To create the conditions for a portable, modular C++ software ecosystem
Some things that should be much easier if we succeed:
- Setting up a new C++ project, including its
- Build System
- Version Control
- Documentation System
- Continuous Integration
- Trying out a C++ library, including:
- Finding the code
- Estimating its quality
- Building the library
- Finding and connecting any dependencies of the library
- Integrating the library with an existing project
- Experimenting with different versions
- Making changes to the library and contributing them upstream
First, we’re C++ developers, so we’re scratching our own itch. But C++ is also objectively important: it’s one of the most popular languages, it is commonly used together with other languages, and C++ projects often have complex build requirements and dependencies
How We’re Doing It
This is too big a problem to solve from the ground up, and anyway, who would want to? Even if we could write all the tools ourselves, that would leave us with an enormous pile of complicated code to maintain. Besides that, people have already solved many of the most difficult technical problems for us. That’s why we’re focusing on integrating existing technologies into powerful and easy-to-use configurations, and we’ll be liberally documenting the results with tutorials, so that the barrier to entry will be extremely low. Initially, we’re focusing on the following technologies: the Boost C++ Libraries, Git, CMake, and ZeroInstall.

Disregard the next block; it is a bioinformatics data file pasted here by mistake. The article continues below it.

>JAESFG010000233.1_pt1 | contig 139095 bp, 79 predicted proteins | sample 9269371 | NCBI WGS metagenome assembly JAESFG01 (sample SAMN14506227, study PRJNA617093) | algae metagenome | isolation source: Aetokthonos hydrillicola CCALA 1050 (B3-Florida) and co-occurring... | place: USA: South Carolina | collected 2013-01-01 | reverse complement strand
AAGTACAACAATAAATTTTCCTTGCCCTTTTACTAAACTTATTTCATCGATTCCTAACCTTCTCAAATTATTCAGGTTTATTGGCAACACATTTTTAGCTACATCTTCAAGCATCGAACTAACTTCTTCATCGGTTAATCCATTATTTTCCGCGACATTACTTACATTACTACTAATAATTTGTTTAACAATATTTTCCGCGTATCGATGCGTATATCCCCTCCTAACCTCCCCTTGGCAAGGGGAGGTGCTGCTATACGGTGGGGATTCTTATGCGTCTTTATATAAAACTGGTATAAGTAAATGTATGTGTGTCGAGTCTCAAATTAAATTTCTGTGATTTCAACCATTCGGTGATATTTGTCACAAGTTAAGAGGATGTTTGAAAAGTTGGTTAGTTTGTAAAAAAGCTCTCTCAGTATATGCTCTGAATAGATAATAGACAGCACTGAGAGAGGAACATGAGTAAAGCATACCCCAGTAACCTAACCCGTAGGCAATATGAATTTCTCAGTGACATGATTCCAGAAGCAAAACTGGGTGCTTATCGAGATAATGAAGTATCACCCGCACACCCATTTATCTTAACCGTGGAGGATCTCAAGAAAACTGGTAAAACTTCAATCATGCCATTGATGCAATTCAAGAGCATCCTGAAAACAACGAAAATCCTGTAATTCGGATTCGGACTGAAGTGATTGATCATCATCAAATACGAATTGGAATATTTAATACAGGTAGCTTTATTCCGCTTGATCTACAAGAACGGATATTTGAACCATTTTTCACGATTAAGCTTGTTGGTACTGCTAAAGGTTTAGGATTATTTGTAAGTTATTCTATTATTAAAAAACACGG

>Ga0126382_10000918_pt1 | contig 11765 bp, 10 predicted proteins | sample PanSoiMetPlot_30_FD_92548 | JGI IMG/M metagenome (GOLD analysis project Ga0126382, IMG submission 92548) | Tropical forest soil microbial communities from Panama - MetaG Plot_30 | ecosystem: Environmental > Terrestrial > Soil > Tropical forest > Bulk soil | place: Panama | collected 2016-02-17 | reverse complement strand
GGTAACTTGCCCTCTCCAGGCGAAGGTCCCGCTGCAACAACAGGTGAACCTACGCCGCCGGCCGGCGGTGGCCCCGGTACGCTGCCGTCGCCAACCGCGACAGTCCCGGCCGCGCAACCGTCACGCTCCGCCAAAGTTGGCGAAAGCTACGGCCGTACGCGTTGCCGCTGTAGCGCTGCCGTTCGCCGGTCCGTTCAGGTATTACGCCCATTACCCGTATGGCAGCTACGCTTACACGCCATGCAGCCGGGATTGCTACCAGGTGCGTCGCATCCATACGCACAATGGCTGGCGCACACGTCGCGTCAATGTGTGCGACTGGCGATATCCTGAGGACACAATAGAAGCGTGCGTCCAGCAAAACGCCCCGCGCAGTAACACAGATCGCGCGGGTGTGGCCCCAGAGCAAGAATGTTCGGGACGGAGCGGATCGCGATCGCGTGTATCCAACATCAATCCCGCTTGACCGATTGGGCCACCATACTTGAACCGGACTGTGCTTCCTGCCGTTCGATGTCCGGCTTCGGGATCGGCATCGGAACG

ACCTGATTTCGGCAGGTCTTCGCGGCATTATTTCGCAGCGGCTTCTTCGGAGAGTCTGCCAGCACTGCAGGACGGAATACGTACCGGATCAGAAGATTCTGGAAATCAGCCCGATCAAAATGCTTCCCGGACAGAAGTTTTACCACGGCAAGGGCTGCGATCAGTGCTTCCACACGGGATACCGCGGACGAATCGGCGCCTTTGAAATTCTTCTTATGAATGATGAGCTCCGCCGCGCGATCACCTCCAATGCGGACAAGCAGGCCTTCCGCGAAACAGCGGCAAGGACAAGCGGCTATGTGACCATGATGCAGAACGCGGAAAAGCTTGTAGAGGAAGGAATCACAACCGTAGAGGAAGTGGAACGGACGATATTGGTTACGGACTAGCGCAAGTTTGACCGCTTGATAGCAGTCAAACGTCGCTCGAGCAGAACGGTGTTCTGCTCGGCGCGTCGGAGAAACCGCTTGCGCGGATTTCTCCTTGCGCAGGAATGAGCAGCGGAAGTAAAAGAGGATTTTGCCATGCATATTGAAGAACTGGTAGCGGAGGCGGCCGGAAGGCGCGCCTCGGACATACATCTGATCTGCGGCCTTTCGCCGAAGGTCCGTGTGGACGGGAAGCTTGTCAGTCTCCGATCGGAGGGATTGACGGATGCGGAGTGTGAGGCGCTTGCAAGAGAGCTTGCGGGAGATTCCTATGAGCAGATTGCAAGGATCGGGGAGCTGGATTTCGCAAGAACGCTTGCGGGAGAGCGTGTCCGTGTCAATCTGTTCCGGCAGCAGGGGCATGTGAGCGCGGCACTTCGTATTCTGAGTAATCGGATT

OK, but what is it?
You can think of Ryppl as a distributed cross-platform software management system designed to accommodate both end-users and developers. Ryppl unites version control, test management, package management, release management, reporting, and other sub-systems into a coherent and scalable software management system.
Unlike a traditional package manager, which only delivers binaries and/or a source snapshot, when ryppl downloads a package, it can give you a clone of a Git repository, with that package’s entire development history. If you’re an ordinary end-user, the fact that it’s a git repository may be invisible to you, but if you’re a developer, it means you’re already prepared to work on the package, keep track of your changes, and submit them to the official maintainer(s).
Ryppl includes facilities for building, testing, and installing packages on the local machine. However, it also has integrated support for remote testing. That is, you can arrange that tests be run on build slaves located “out there” on the internet. This allows developers to discover portability issues without having direct access to every build platform.
If you are looking for a high level overview of the goals of ryppl, check out this slideshow. Despite being quite old now, it still encapsulates many of the motivations behind creating this framework and the gaps – in collaborative development, software packaging and distribution – that it aims to plug.